Can I Contribute to an IRA and Convert to a Roth if I Am Over the Income Limit?

By: Mark Kennan

Income limits are an inconvenience, not a barrier, to putting money in a Roth IRA.

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On the surface, the income limits for Roth IRA contributions make it look like you can't get money into a Roth IRA if you make too much money. However, through a backdoor, you can still get money into a Roth IRA without incurring any penalties no matter how much you make.

No Conversion Income Limits

Since 2010, the IRS has not imposed income limits on who can convert from a traditional IRA to a Roth IRA. In addition, the IRS has never placed a time limit on how long the money must stay in a traditional IRA before you can convert it to a Roth IRA. As a result, the removal of the income limits allows everyone to contribute to a traditional IRA and then immediately convert to a Roth IRA.

Tax Effects

When you convert from a traditional IRA to a Roth IRA, you have to include the amount of the conversion that you would have been taxed on had you taken the money as a distribution. For example, if you converted $5,000 from a traditional IRA to a Roth IRA, and the entire distribution would have been taxable if you had taken it as a distribution, you would have to include that $5,000 as taxable income in the year of the conversion.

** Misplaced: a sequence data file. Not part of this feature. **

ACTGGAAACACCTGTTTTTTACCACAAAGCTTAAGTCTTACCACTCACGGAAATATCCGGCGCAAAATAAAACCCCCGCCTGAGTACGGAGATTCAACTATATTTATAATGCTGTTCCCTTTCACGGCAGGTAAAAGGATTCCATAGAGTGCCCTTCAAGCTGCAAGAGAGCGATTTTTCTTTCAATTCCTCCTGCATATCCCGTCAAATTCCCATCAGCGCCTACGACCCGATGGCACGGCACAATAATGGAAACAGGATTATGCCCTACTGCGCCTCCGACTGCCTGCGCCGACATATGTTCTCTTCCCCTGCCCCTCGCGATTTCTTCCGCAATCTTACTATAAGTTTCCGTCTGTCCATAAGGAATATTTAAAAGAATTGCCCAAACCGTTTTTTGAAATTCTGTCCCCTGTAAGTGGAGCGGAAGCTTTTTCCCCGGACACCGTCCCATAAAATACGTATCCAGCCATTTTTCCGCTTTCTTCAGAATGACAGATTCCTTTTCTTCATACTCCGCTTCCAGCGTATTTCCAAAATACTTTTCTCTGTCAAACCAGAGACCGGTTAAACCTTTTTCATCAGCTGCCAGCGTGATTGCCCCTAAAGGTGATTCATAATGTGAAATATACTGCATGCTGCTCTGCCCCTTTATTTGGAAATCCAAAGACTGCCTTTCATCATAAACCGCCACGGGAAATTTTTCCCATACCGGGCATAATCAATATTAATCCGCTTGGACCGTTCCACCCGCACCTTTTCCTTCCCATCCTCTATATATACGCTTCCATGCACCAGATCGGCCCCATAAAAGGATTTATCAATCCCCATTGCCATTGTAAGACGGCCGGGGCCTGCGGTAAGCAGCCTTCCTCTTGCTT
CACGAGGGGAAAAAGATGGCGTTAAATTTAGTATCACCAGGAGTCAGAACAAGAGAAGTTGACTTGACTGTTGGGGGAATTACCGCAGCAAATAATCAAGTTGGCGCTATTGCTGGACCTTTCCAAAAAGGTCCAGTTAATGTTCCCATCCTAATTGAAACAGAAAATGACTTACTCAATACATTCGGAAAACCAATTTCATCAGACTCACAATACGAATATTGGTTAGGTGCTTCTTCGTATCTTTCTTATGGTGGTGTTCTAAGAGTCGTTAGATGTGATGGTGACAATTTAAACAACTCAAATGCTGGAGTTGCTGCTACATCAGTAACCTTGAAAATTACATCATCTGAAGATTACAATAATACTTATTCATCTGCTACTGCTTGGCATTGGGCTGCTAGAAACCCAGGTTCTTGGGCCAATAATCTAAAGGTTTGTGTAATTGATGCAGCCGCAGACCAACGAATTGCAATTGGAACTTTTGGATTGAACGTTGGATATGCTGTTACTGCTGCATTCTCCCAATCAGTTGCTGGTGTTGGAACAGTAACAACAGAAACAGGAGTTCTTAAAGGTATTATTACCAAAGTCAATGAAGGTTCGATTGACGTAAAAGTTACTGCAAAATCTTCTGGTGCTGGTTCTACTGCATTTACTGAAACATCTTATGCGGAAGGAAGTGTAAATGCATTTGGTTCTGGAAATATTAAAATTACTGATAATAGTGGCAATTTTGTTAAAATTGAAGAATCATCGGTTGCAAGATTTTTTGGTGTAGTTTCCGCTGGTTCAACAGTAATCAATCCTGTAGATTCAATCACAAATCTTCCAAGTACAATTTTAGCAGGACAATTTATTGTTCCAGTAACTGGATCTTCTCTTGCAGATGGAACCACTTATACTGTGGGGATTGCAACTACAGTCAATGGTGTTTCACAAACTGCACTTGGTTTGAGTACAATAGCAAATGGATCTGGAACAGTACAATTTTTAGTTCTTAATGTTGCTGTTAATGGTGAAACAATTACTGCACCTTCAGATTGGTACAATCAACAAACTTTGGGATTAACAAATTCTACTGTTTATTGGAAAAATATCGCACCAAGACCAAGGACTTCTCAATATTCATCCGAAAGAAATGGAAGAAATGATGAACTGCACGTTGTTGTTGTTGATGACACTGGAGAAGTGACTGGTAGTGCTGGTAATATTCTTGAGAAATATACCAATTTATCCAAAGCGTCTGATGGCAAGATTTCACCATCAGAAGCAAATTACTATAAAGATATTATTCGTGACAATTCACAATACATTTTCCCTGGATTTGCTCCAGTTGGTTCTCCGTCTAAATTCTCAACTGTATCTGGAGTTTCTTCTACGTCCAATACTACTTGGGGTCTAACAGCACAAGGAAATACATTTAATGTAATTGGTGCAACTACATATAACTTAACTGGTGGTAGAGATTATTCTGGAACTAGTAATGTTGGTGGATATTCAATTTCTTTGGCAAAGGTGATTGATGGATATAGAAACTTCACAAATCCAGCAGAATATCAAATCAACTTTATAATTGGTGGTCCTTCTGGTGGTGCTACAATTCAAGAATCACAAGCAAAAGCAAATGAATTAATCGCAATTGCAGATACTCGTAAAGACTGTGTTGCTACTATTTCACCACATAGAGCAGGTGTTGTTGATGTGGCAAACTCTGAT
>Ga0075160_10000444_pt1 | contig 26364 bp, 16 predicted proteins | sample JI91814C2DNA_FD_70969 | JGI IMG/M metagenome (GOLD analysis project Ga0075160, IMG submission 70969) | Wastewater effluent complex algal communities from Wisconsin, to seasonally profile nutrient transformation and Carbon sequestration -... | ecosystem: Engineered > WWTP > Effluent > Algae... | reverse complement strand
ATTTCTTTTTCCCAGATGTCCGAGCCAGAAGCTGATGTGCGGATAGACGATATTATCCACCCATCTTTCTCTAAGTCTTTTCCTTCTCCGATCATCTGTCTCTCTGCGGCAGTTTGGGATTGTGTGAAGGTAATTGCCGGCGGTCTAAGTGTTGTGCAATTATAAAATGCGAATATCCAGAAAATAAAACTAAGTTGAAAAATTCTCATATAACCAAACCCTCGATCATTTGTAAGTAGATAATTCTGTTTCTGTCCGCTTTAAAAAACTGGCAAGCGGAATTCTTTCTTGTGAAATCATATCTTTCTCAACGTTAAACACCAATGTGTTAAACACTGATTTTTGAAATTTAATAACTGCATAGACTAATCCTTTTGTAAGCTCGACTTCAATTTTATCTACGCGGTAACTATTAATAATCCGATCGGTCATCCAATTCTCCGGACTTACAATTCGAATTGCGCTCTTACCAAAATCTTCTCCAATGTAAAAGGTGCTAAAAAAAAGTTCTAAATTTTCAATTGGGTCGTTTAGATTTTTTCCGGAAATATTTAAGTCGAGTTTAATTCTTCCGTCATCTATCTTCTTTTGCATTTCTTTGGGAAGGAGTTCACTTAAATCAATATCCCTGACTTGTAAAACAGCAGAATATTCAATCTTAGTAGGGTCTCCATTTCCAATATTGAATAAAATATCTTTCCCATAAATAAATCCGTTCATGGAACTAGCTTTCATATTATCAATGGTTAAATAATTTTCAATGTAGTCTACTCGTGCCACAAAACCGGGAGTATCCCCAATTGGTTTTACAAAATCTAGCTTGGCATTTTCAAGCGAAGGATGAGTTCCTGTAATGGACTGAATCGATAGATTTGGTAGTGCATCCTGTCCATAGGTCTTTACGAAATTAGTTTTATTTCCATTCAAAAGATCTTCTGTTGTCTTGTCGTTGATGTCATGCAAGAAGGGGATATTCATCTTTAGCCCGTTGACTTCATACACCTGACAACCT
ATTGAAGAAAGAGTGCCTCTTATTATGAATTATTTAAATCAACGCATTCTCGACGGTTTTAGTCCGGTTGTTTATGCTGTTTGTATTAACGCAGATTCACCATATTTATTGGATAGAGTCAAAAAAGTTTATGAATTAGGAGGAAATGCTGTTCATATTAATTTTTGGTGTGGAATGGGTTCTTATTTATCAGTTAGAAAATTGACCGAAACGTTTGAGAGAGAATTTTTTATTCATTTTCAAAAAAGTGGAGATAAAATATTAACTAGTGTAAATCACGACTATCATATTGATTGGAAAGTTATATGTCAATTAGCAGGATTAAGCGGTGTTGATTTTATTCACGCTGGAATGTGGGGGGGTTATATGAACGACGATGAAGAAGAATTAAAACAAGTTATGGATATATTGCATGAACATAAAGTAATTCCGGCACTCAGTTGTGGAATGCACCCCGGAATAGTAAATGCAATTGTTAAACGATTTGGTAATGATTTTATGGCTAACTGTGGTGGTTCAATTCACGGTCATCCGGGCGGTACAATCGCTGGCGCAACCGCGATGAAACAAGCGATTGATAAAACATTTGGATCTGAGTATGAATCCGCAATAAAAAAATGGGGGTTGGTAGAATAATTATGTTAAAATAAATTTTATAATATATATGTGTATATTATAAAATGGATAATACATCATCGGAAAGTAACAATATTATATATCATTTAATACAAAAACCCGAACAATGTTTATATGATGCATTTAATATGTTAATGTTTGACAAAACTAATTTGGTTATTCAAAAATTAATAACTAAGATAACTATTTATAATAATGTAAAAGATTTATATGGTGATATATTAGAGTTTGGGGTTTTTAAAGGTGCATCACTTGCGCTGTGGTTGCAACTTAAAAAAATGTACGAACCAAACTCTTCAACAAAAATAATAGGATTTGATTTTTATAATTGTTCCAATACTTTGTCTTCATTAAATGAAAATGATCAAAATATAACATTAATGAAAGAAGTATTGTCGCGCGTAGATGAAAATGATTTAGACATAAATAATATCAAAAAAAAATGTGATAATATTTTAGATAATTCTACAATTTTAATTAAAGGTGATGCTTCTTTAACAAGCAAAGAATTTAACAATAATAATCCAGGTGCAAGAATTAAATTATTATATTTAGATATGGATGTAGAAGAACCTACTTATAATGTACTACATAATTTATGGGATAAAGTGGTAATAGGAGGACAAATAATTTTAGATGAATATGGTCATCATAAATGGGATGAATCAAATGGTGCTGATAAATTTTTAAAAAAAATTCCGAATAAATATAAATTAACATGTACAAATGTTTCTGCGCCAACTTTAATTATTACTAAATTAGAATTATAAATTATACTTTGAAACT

Nondeductible Contribution Effects

If you make nondeductible contributions to your traditional IRA, you create a basis in the account. If you took a distribution from the account, you would not have to pay income taxes on the portion of the distribution that comes from the nondeductible contributions. Similarly, when you convert from a traditional IRA to a Roth IRA and you've made nondeductible contributions, the portion of the conversion that comes from those nondeductible contributions is tax-free. For example, if your traditional IRA's value is 20 percent nondeductible contributions, 20 percent of your conversion is tax-free.


The downside to getting money into a Roth IRA through a traditional IRA contribution and conversion is that the five-year holding period is counted separately than the five-year period for the account as a whole. As a result, at least five years have to pass from the date of the conversion before you can take qualified distributions. For example, if you convert to a Roth IRA on July 15, 2014, you can't take qualified distributions from that conversion until July 15, 2019.


About the Author

Based in the Kansas City area, Mike specializes in personal finance and business topics. He has been writing since 2009 and has been published by "Quicken," "TurboTax," and "The Motley Fool."

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